• The Families First Coronavirus Response Act (FFCRA or Act) requires certain employers to provide their employees with paid sick leave or expanded family and medical leave for specified reasons related to COVID-19.
• Employers with fewer than 500 employees are eligible for 100% tax credit for Families First Coronavirus Response Act COVID-19 paid leave provided through December 31, 2020, up to certain limits.
• Employers that do not currently offer sick leave to some or all their employees should consider drafting non-punitive “emergency sick leave” policies.
• Employers should not require a COVID-19 test result or a healthcare provider’s note for employees who are sick to validate their illness, qualify for sick leave, or to return to work.
• Connect employees to employee assistance program (EAP) resources, if available, and community resources as needed. Employees may need additional social, behavioral, and other services, for example, to help them manage stress and cope.
Working with public health department
The County Public Health Department is notified whenever a resident of San Luis Obispo County tests positive for COVID-19. A contact tracer will notify anyone who was in close contact with an individual who tested positive. This could include a supervisor or coworkers. If an employee notifies you that they tested positive, you do not need to notify Public Health, but you should begin collecting this important information right away:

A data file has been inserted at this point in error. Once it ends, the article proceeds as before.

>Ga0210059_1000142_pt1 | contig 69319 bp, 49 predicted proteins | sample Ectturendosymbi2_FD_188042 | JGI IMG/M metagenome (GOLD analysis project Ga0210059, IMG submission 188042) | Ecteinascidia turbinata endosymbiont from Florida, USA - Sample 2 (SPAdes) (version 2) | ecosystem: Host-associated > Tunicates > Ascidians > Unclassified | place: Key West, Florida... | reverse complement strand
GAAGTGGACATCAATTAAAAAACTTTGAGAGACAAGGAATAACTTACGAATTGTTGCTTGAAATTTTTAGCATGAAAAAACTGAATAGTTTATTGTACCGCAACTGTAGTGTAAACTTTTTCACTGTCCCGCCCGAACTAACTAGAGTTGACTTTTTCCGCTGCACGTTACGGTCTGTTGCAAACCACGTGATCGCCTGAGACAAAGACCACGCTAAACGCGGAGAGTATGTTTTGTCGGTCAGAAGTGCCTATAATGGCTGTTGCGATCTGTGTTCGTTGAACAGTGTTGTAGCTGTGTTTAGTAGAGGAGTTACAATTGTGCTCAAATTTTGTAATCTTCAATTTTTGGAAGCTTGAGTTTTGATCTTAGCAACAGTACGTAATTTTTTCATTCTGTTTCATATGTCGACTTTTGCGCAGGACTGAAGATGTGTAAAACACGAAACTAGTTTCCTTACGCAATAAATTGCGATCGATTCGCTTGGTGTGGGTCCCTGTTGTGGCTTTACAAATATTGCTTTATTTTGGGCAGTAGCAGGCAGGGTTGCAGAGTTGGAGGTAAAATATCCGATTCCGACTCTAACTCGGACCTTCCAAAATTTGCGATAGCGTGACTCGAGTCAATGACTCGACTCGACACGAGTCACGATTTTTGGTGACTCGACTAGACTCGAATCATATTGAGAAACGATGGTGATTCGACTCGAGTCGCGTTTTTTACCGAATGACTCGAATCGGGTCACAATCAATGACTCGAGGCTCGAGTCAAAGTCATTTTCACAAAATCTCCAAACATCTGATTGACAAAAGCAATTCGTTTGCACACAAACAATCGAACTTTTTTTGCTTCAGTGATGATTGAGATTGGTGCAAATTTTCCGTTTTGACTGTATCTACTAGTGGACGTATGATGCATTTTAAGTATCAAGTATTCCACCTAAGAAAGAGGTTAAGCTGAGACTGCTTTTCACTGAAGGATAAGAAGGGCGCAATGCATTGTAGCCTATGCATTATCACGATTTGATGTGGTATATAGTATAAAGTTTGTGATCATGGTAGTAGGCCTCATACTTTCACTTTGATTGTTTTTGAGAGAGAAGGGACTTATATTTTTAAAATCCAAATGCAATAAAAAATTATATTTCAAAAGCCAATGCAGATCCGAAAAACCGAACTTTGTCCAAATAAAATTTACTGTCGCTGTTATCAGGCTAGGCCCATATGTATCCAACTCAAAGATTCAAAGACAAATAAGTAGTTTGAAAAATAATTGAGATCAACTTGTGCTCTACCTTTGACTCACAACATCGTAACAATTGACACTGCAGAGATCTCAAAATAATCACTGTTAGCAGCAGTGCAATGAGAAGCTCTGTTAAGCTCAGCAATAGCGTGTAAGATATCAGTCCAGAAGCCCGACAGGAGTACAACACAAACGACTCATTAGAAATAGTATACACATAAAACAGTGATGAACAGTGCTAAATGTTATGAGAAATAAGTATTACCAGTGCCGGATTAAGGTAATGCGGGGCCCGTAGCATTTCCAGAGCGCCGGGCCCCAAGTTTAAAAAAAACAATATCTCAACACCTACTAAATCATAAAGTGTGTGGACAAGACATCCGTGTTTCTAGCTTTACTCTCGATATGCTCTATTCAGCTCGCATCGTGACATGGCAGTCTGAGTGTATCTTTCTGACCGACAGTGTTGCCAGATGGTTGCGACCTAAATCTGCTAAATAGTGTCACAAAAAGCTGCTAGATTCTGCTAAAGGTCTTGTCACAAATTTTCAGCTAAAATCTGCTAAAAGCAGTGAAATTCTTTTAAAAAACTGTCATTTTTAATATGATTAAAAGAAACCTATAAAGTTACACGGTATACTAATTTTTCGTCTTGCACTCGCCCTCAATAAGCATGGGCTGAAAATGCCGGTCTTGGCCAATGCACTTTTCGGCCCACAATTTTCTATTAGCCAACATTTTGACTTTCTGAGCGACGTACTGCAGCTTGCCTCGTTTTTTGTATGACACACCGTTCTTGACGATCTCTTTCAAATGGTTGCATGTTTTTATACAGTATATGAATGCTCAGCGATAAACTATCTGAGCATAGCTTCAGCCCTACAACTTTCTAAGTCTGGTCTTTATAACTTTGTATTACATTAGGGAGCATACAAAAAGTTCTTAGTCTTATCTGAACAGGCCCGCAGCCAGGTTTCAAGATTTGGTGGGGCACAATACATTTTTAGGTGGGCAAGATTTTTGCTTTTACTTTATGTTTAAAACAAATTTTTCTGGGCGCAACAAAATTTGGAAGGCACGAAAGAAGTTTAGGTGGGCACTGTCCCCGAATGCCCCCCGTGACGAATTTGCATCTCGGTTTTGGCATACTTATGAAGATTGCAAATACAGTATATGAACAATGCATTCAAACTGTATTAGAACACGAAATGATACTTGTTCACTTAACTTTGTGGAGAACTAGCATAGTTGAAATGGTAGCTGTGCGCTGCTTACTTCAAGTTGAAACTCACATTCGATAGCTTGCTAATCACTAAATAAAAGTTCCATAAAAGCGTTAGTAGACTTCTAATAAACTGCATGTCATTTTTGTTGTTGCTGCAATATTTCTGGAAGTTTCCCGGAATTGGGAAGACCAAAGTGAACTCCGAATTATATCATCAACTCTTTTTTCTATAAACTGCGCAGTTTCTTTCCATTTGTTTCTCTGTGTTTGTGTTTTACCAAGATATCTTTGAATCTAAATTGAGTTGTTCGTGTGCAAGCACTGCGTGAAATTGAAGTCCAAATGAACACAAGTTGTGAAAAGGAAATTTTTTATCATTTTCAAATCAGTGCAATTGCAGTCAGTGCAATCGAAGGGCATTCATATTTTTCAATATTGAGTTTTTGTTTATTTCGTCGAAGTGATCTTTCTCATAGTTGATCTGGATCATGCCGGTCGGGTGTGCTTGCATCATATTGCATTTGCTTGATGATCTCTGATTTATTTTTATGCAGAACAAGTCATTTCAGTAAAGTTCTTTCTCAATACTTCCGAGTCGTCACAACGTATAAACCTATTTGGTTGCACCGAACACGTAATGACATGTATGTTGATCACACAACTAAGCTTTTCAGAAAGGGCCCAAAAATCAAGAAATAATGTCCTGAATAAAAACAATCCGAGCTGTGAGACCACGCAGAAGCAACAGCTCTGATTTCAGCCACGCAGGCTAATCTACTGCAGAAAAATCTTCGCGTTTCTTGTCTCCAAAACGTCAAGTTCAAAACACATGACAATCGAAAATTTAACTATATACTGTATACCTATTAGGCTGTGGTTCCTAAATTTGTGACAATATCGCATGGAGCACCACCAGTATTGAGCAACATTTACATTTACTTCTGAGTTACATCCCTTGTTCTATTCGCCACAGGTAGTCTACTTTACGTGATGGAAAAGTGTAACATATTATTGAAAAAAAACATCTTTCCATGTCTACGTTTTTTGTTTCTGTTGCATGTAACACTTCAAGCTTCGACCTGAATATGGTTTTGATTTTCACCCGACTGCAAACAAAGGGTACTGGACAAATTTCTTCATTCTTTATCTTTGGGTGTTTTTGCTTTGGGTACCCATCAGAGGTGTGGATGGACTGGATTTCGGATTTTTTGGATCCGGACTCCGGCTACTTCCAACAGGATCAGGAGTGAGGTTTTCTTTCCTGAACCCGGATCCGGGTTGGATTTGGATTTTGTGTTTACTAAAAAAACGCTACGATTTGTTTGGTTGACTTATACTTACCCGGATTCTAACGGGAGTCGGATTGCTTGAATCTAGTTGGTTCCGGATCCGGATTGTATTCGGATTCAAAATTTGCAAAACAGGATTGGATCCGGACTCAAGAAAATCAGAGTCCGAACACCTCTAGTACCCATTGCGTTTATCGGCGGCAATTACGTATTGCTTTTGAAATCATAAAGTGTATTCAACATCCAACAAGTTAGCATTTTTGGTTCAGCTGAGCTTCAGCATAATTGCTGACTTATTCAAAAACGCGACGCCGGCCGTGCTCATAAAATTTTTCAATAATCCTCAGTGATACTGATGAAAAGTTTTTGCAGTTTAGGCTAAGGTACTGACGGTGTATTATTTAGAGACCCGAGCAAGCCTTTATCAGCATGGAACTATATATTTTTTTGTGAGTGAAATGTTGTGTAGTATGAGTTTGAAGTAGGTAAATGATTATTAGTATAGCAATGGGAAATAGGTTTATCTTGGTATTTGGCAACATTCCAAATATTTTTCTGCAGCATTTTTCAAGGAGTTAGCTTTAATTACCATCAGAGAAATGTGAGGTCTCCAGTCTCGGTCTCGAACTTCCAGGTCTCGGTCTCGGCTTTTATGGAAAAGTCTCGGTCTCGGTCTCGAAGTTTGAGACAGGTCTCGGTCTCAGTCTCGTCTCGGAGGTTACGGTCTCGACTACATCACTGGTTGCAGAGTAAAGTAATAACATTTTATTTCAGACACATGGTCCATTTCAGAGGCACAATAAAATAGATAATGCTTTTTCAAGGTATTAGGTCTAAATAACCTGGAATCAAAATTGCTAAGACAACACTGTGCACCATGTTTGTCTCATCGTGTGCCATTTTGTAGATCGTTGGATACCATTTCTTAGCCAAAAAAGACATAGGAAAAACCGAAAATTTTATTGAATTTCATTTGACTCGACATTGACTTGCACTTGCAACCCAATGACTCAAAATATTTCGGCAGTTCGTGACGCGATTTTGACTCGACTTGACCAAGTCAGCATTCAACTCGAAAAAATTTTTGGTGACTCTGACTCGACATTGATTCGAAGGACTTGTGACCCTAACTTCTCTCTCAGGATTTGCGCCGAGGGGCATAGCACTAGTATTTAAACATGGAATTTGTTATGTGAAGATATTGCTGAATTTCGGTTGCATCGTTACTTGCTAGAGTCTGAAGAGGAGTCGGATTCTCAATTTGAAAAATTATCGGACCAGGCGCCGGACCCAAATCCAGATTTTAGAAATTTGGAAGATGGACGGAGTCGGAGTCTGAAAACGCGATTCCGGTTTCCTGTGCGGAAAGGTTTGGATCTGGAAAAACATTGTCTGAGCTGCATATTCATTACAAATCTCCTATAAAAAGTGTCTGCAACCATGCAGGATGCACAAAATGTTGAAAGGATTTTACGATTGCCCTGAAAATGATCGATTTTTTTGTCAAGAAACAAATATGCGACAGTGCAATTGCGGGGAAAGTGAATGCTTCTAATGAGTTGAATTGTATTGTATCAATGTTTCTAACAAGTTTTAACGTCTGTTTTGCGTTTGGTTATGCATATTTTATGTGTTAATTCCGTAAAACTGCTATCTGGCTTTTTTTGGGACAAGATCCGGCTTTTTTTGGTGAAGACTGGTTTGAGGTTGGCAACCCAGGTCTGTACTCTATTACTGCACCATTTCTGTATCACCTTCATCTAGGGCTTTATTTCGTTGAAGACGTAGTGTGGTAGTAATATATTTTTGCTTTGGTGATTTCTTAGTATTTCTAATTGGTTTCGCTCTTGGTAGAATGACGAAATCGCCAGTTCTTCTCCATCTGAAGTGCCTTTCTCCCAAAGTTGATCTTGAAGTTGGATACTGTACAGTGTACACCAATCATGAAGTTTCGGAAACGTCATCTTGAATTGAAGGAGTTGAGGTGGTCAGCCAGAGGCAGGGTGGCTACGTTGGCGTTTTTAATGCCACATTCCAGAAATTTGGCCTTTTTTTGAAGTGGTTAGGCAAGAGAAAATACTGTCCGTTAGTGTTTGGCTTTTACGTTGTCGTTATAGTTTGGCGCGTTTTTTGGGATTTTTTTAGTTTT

• The last day the employee worked; and
• A list of people who may have been in close contact (within six feet for at least 15 minutes) with the employee while at work.
Minimizing potential or additional exposure of COVID-19
In most cases, you do not need to shut down your facility. If it has been less than seven days since the sick employee has been in the facility, close off any areas used for prolonged periods of time by the sick person. Wait 24 hours before cleaning and disinfecting to minimize the potential for other employees to be exposed to respiratory droplets. If waiting 24 hours is not feasible, wait as long as possible. During this waiting period, open outside doors and windows to increase air circulation in these areas. If it has been 7 days or more since the sick employee used the facility, additional cleaning and disinfection is not necessary. Continue to routinely clean and disinfect all high-touch surfaces in the facility.
PLEASE REMEMBER: IF YOU ARE UNCLEAR ABOUT ANY OF THE REQUIREMENTS OR GUIDELINES AS IT RELATES TO EMPLOYEES TESTING POSITIVE FOR COVID-19, IT IS RECOMMENDED THAT YOU SEEK LEGAL GUIDANCE.
Businesses and Workplace Resources on ReadySLO.org
CDC Interim Guidance for Businesses and Employers Responding to Coronavirus Diseases 2019
CDC Cleaning and Disinfection for Community Facilities
CDC Implementing Safety Practices for Critical Infrastructure Workers Who May Have Had Exposure to a Person with Suspected or Confirmed COVID-19
Cal/OSHA Interim General Guidelines on Protecting Workers from COVID-19
County of San Luis Obispo COVID-19 Information